Stay in the loop! Subscribe to our mailing list
The multi-dimensional ranking system, funded by the European Commission, that aims to alleviate traditional ranking systems’ discriminatory pitfalls, adopting a variety of disciplinary indicators, has recently released its third, annual and most extensive ranking to date.
Outsizing previous editions, results deliver insights into 1300 universities, representing over 90 countries, 3250 faculties, 10700 study programs and 13 subject areas. Significantly, the current edition now incorporates the fields of social sciences and humanities and allows for a fairer comparison of a wide variety of subject areas. The opportunity to now globally compare across an extended spectrum of 31 performance indicators and 39 subjects levels, which were in part generated by one of the world’s largest student surveys, provides users and students with a comprehensive and unique tool for creating meaningful assessments. Doing away with league tables, U- Multirank banks on a unique web comparison tool allowing users to build customized rankings across numerous criteria and performance dimensions - it now complements its innovative and user centred approach with the launch of a mobile version enabling compilation of rankings and data exploration on demand.The ranking reveals that European universities place at the global top in terms of regional impact. These findings are affirmative for ambitions embedded in the Agenda for Modernisation of Higher Education, that aims to give central importance to the role of universities as drivers for regional growth and social cohesion. The effectiveness of universities in advancing national and regional innovation often does not go far enough though – a consultation by the Commission showing three-quarters of respondents supported increased EU level cooperation in this field, but only a small proportion identifying universities to play a strong role in regional impact.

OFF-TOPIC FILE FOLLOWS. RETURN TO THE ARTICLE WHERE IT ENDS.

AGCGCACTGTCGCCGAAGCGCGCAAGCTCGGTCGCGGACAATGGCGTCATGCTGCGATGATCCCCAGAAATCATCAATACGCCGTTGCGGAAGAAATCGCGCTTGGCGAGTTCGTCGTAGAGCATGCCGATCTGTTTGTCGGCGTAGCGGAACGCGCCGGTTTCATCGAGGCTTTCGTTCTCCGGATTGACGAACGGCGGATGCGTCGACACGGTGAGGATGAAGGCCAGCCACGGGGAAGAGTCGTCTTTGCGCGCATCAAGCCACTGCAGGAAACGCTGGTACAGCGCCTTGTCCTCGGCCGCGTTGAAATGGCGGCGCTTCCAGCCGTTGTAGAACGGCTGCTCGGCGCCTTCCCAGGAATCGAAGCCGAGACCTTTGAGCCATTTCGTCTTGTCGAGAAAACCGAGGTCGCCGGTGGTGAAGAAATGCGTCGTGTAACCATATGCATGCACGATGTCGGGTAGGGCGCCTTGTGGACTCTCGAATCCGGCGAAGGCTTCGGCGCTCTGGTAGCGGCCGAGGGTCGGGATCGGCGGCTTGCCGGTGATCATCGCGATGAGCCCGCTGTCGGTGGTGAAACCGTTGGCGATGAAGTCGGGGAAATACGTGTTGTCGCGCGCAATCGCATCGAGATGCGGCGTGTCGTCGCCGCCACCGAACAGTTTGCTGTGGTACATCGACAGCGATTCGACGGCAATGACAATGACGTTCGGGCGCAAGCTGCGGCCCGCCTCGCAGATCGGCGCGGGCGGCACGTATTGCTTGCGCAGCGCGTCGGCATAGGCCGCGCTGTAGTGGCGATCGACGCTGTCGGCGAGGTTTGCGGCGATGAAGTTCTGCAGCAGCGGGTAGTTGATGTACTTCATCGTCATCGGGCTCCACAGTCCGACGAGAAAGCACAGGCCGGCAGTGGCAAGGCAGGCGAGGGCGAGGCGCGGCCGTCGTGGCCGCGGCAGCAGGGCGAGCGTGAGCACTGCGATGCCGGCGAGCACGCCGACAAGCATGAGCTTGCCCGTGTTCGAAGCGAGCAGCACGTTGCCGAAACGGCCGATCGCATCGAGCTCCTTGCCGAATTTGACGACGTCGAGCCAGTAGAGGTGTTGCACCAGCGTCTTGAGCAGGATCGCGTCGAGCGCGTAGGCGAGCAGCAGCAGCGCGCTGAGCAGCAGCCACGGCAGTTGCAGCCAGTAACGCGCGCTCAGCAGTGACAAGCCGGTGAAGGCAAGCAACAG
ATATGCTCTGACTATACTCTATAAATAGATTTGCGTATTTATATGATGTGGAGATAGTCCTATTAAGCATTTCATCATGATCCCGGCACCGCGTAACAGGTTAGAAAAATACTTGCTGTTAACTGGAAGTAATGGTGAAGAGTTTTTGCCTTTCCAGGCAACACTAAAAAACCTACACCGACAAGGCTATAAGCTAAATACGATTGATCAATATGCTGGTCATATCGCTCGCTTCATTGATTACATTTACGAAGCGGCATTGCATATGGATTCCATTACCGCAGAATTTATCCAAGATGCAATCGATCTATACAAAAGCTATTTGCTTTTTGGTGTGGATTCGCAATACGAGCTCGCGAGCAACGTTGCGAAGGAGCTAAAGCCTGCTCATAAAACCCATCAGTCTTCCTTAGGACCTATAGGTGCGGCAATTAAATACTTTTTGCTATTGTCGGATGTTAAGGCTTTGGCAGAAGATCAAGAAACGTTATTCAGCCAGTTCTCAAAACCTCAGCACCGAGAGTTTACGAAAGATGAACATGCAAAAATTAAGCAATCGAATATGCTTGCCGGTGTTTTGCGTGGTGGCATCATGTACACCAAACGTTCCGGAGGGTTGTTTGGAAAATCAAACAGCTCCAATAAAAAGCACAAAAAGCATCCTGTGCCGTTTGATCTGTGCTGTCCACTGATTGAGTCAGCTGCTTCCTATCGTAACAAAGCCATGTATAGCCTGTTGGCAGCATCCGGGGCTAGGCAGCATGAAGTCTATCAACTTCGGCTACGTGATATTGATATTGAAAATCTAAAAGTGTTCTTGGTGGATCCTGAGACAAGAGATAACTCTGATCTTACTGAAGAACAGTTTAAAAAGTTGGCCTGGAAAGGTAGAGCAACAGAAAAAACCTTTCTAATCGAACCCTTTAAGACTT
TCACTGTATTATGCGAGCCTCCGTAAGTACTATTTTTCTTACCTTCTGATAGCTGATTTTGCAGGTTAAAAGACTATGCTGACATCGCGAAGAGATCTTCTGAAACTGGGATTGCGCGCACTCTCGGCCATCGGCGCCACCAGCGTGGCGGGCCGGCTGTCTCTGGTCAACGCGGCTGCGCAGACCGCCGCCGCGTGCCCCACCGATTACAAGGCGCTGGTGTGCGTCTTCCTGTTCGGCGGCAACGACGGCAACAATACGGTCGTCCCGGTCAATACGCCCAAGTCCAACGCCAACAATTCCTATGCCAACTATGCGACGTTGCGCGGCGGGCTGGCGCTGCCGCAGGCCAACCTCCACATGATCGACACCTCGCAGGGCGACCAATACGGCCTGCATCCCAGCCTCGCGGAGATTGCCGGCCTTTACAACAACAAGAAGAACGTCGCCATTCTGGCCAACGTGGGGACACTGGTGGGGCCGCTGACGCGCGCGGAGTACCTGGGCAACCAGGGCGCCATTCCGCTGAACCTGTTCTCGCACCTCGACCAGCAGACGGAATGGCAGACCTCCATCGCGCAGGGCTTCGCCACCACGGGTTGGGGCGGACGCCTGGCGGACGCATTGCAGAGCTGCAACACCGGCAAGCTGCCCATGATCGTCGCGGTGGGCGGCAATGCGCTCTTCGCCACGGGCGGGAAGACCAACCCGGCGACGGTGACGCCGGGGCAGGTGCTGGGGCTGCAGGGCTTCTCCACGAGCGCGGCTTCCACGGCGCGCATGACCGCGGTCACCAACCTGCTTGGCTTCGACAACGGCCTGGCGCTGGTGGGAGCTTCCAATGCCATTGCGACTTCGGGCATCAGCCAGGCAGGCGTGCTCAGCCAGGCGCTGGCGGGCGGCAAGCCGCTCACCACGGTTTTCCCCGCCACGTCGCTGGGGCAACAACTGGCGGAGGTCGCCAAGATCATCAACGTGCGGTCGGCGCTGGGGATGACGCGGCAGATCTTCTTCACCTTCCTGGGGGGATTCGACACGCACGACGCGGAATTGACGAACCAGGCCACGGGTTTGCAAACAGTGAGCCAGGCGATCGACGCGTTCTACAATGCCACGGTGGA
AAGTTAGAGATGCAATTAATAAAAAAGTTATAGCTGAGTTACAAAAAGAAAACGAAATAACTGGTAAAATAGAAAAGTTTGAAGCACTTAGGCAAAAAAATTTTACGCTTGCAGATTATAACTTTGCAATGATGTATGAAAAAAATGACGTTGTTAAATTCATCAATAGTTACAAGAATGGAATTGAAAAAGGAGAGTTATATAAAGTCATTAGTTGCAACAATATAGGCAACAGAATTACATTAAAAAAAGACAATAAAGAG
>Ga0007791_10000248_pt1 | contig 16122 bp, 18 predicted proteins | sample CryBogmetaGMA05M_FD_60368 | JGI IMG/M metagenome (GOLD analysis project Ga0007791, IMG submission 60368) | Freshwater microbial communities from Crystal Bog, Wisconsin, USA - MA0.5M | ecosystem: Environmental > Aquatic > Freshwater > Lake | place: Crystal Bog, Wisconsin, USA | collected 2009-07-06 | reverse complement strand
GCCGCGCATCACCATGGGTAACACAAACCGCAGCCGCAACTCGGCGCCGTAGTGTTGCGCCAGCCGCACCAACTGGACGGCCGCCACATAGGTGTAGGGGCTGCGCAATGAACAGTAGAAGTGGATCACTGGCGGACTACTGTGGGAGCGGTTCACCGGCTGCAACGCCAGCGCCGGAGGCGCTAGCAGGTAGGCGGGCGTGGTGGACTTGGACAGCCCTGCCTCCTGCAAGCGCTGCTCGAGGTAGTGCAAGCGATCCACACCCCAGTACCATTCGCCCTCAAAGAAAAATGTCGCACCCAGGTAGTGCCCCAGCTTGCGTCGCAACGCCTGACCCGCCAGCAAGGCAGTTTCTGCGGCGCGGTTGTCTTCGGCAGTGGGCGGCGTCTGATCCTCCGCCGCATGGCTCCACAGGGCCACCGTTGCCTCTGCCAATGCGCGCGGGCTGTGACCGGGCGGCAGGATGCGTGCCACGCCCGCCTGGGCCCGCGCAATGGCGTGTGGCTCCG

Taking a closer look at U-Multirank’s readymade rankings and its 10 lists of top 25 higher education performers, the category ‘Research’ illustrates the ranking systems ability to incorporate diversity - showing the US to lead in research when applying indices as ‘top citations’, but failing to keep up in comparison to European and Asian universities in the category of knowledge transfer, measured by interdisciplinarity in research. The lists show for ‘student mobility’ performance, when going beyond geographic metrics, business schools place at the top and the most supportive learning environments, signified by student-staff ratios, are found in the EU in Belgium, Germany, Italy, Poland and Spain and further in Brazil and Japan.
U-Multirank, commencing activities in 2014, now not only provides the world’s largest global ranking for universities but exemplifies a fair chance to reflect comprehensively on excellence beyond linear league tables – yet this does not assume a reconciliation of criticisms and pressures for higher education to rise to the top of the ranks on a stage of global competition.